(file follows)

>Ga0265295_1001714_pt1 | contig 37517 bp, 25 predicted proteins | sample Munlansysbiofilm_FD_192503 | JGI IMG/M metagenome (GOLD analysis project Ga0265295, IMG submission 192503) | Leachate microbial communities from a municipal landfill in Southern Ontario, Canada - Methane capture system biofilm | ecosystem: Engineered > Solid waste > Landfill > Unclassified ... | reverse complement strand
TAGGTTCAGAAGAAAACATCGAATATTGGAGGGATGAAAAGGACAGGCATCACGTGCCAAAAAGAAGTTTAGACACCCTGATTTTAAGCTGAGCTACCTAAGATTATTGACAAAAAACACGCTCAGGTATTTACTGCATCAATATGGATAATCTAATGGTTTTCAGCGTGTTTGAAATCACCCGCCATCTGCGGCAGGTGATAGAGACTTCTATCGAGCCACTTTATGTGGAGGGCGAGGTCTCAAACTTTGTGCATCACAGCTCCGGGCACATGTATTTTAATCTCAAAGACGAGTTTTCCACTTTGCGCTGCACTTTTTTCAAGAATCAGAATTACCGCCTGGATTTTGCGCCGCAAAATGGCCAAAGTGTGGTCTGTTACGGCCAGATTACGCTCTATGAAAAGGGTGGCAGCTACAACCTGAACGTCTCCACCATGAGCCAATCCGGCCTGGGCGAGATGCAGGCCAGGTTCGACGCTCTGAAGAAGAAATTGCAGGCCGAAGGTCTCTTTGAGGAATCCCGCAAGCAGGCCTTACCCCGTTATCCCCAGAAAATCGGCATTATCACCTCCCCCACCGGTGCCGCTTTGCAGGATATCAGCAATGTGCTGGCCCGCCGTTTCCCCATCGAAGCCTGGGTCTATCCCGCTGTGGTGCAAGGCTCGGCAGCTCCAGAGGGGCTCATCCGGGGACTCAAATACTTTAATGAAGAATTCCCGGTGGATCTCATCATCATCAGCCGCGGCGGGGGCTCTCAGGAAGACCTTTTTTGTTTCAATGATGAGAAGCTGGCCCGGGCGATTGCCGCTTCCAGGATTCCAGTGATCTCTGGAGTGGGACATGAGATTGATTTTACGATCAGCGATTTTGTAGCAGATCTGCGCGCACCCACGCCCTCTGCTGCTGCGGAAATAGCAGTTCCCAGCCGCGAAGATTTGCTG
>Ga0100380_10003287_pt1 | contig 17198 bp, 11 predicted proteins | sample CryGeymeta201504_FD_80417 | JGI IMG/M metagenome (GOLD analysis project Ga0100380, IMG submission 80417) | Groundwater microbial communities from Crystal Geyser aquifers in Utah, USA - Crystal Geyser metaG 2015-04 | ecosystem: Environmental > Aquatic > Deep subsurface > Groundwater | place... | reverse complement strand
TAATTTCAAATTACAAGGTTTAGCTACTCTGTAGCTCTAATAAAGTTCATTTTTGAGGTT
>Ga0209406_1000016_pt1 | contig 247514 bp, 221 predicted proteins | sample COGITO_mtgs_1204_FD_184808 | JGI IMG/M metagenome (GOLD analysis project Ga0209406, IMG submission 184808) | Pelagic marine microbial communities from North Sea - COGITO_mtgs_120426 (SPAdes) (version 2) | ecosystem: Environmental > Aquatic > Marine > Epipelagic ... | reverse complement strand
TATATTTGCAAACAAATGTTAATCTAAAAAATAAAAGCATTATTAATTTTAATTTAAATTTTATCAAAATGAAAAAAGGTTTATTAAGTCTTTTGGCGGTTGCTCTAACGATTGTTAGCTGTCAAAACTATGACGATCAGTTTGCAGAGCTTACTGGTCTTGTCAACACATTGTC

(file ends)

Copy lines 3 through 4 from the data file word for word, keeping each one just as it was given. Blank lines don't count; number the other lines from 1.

>Ga0100380_10003287_pt1 | contig 17198 bp, 11 predicted proteins | sample CryGeymeta201504_FD_80417 | JGI IMG/M metagenome (GOLD analysis project Ga0100380, IMG submission 80417) | Groundwater microbial communities from Crystal Geyser aquifers in Utah, USA - Crystal Geyser metaG 2015-04 | ecosystem: Environmental > Aquatic > Deep subsurface > Groundwater | place... | reverse complement strand
TAATTTCAAATTACAAGGTTTAGCTACTCTGTAGCTCTAATAAAGTTCATTTTTGAGGTT